For new coins to be minted, there must be a commensurate payment of fiat by resellers into the reserve. Through interaction with authorized resellers, the association automatically mints new coins when demand increases and destroys them when the demand contracts. Because the reserve will not be actively managed, any appreciation or depreciation in the value of the Libra will come solely as a result of FX market movements.
This sounds essentially like a 100%-reserve currency board. When you convert your dollars into Libra, the association invests your dollars in low-risk assets of the currency basket. If the value of the euro subsequently depreciates against the dollar, your Libra will be worth fewer dollars than you put in. But it’s still worth the same amount in terms of Libra. Though who’s to stop some other institution from offering a Libra-denominated account, just as banks in Europe can offer a dollar-denominated account, and operate (as private banks do) with a fractional-reserve balance sheet? That would introduce a new dimension in the rapidly mutating world of shadow banking. And it’s unclear who would or could regulate it.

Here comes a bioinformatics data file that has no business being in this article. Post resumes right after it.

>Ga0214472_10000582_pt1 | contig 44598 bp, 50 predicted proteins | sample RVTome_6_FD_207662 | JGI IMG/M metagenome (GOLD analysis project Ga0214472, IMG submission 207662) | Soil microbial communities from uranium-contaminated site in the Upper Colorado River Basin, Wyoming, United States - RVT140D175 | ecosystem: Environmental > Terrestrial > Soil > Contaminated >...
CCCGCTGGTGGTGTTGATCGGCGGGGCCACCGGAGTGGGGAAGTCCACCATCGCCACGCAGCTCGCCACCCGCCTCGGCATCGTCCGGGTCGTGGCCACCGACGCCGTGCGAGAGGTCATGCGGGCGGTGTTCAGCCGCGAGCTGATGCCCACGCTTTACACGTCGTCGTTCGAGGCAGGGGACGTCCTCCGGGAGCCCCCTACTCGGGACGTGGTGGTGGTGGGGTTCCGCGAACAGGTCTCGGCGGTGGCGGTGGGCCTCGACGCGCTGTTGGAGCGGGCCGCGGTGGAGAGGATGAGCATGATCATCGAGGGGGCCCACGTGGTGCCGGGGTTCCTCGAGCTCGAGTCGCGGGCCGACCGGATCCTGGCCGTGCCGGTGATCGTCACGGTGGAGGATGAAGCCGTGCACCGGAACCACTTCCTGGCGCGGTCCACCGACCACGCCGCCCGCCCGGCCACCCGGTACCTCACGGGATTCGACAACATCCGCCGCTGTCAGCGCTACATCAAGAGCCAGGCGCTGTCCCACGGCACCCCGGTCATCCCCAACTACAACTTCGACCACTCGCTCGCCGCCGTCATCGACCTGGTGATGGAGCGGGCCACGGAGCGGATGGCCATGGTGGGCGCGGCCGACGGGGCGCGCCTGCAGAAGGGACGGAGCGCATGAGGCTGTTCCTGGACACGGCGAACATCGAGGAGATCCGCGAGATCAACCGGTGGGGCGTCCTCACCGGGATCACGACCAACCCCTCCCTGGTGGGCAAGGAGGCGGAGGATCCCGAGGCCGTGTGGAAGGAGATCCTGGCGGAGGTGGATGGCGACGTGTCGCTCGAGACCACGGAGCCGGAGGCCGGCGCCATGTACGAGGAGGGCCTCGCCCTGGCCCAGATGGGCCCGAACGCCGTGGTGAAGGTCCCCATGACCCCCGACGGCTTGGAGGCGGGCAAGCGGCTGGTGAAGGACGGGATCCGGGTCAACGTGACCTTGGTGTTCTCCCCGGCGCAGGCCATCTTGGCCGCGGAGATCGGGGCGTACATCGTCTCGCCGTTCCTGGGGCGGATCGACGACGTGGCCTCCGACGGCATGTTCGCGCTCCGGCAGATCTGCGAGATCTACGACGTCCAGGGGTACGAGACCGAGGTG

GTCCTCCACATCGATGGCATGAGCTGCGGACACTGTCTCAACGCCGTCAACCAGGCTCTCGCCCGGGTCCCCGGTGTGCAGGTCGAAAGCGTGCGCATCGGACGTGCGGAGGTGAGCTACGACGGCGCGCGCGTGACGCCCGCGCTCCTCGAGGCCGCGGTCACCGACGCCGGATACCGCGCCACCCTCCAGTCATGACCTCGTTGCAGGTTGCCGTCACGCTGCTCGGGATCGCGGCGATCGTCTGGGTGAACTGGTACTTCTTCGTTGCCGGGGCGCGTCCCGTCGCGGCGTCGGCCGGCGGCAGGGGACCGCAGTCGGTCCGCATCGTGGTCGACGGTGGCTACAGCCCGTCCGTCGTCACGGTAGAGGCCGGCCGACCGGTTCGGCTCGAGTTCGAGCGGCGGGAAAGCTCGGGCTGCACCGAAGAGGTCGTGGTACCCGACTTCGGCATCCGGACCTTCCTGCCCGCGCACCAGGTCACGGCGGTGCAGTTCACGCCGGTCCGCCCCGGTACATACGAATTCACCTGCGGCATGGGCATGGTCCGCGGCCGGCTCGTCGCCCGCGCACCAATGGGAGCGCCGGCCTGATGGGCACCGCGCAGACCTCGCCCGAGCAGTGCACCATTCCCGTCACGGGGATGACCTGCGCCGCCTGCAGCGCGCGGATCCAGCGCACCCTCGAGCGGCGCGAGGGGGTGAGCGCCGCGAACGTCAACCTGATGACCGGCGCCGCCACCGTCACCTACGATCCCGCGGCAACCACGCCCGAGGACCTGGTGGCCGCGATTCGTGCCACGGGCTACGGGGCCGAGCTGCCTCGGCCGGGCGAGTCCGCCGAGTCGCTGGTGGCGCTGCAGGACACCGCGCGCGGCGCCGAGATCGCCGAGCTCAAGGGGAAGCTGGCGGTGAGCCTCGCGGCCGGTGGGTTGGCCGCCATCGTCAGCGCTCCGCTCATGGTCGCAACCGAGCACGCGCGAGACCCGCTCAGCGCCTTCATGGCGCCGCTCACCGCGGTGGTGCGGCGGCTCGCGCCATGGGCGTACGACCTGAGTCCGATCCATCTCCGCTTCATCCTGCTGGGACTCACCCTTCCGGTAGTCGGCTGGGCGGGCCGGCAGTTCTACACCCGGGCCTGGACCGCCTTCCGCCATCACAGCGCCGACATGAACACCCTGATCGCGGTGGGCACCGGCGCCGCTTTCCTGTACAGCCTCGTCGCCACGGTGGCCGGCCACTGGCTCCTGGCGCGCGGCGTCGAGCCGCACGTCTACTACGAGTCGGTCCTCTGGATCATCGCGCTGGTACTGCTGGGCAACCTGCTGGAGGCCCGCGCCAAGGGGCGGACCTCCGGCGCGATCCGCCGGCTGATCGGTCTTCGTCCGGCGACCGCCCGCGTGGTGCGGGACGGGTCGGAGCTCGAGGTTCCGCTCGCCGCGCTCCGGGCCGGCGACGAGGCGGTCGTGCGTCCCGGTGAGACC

There are additional risks to your potential Libra account, including security or logistical problems with the blockchain technology, development of superior payments technologies, or government regulation. And it’s not clear how much your holdings would be worth if, for example, Facebook were to declare bankruptcy. If the Libra becomes successful, and then for some reason experiences a collapse, it could generate its own financial crisis.